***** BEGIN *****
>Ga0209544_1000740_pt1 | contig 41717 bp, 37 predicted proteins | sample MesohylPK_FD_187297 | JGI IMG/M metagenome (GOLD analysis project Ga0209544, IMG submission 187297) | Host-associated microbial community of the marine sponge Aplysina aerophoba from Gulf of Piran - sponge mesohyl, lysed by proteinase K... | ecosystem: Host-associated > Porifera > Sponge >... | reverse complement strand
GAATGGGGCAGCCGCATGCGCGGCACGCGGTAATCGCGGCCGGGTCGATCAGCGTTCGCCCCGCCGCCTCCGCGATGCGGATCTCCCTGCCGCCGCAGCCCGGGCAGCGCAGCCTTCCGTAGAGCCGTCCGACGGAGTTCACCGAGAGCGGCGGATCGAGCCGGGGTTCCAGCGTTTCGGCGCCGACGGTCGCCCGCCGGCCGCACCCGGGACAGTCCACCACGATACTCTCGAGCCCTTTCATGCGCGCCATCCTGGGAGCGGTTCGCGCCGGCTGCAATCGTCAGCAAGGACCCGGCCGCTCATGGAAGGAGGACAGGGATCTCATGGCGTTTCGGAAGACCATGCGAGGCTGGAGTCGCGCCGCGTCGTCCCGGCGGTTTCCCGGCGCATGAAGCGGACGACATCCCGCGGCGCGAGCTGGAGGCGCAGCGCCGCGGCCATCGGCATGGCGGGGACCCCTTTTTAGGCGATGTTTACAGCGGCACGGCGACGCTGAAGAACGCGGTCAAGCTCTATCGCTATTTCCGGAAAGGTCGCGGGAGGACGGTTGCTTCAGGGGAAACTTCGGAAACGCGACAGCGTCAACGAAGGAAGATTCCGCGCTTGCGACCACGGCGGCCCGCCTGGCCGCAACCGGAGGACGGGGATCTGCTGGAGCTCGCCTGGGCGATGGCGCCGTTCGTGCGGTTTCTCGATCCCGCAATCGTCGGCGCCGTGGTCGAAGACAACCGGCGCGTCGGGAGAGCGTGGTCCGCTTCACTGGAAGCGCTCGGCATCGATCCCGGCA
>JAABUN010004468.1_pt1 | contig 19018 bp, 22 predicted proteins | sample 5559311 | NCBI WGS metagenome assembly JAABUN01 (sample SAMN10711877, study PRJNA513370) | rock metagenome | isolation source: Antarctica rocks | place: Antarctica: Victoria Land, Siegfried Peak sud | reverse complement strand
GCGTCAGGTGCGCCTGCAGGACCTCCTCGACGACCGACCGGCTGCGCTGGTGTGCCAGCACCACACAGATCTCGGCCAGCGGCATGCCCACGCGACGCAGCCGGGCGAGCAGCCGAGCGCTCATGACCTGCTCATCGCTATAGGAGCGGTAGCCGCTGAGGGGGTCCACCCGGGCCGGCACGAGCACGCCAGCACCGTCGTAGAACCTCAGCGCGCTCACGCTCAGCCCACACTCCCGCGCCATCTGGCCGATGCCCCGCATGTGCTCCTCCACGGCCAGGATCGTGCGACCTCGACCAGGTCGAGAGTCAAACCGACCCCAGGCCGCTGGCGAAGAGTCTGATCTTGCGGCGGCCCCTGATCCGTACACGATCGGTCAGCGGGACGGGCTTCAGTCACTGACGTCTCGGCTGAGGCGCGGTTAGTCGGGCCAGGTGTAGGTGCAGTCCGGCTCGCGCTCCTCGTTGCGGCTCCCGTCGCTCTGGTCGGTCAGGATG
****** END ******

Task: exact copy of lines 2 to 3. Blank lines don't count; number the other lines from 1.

GAATGGGGCAGCCGCATGCGCGGCACGCGGTAATCGCGGCCGGGTCGATCAGCGTTCGCCCCGCCGCCTCCGCGATGCGGATCTCCCTGCCGCCGCAGCCCGGGCAGCGCAGCCTTCCGTAGAGCCGTCCGACGGAGTTCACCGAGAGCGGCGGATCGAGCCGGGGTTCCAGCGTTTCGGCGCCGACGGTCGCCCGCCGGCCGCACCCGGGACAGTCCACCACGATACTCTCGAGCCCTTTCATGCGCGCCATCCTGGGAGCGGTTCGCGCCGGCTGCAATCGTCAGCAAGGACCCGGCCGCTCATGGAAGGAGGACAGGGATCTCATGGCGTTTCGGAAGACCATGCGAGGCTGGAGTCGCGCCGCGTCGTCCCGGCGGTTTCCCGGCGCATGAAGCGGACGACATCCCGCGGCGCGAGCTGGAGGCGCAGCGCCGCGGCCATCGGCATGGCGGGGACCCCTTTTTAGGCGATGTTTACAGCGGCACGGCGACGCTGAAGAACGCGGTCAAGCTCTATCGCTATTTCCGGAAAGGTCGCGGGAGGACGGTTGCTTCAGGGGAAACTTCGGAAACGCGACAGCGTCAACGAAGGAAGATTCCGCGCTTGCGACCACGGCGGCCCGCCTGGCCGCAACCGGAGGACGGGGATCTGCTGGAGCTCGCCTGGGCGATGGCGCCGTTCGTGCGGTTTCTCGATCCCGCAATCGTCGGCGCCGTGGTCGAAGACAACCGGCGCGTCGGGAGAGCGTGGTCCGCTTCACTGGAAGCGCTCGGCATCGATCCCGGCA
>JAABUN010004468.1_pt1 | contig 19018 bp, 22 predicted proteins | sample 5559311 | NCBI WGS metagenome assembly JAABUN01 (sample SAMN10711877, study PRJNA513370) | rock metagenome | isolation source: Antarctica rocks | place: Antarctica: Victoria Land, Siegfried Peak sud | reverse complement strand